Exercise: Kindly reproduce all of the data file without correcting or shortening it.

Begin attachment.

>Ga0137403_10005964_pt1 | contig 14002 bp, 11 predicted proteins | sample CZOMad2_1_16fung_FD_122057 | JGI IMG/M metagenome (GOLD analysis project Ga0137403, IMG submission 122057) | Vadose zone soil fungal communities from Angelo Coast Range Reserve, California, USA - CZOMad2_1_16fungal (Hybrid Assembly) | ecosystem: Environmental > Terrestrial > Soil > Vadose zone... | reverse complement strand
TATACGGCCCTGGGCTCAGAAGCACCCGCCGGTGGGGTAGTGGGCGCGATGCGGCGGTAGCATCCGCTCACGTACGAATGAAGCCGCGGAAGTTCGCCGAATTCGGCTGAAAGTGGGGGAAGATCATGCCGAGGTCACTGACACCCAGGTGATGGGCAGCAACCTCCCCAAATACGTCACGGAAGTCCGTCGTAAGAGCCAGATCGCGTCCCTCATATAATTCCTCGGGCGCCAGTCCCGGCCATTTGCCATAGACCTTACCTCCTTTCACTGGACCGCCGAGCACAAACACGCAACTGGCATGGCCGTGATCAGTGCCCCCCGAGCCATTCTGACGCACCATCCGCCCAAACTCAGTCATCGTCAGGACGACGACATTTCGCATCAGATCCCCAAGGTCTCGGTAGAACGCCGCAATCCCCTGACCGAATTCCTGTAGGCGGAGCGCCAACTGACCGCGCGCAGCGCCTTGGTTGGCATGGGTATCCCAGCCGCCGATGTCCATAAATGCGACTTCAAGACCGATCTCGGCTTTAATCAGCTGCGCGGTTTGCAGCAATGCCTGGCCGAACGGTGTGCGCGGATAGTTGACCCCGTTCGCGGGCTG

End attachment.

>Ga0137403_10005964_pt1 | contig 14002 bp, 11 predicted proteins | sample CZOMad2_1_16fung_FD_122057 | JGI IMG/M metagenome (GOLD analysis project Ga0137403, IMG submission 122057) | Vadose zone soil fungal communities from Angelo Coast Range Reserve, California, USA - CZOMad2_1_16fungal (Hybrid Assembly) | ecosystem: Environmental > Terrestrial > Soil > Vadose zone... | reverse complement strand
TATACGGCCCTGGGCTCAGAAGCACCCGCCGGTGGGGTAGTGGGCGCGATGCGGCGGTAGCATCCGCTCACGTACGAATGAAGCCGCGGAAGTTCGCCGAATTCGGCTGAAAGTGGGGGAAGATCATGCCGAGGTCACTGACACCCAGGTGATGGGCAGCAACCTCCCCAAATACGTCACGGAAGTCCGTCGTAAGAGCCAGATCGCGTCCCTCATATAATTCCTCGGGCGCCAGTCCCGGCCATTTGCCATAGACCTTACCTCCTTTCACTGGACCGCCGAGCACAAACACGCAACTGGCATGGCCGTGATCAGTGCCCCCCGAGCCATTCTGACGCACCATCCGCCCAAACTCAGTCATCGTCAGGACGACGACATTTCGCATCAGATCCCCAAGGTCTCGGTAGAACGCCGCAATCCCCTGACCGAATTCCTGTAGGCGGAGCGCCAACTGACCGCGCGCAGCGCCTTGGTTGGCATGGGTATCCCAGCCGCCGATGTCCATAAATGCGACTTCAAGACCGATCTCGGCTTTAATCAGCTGCGCGGTTTGCAGCAATGCCTGGCCGAACGGTGTGCGCGGATAGTTGACCCCGTTCGCGGGCTG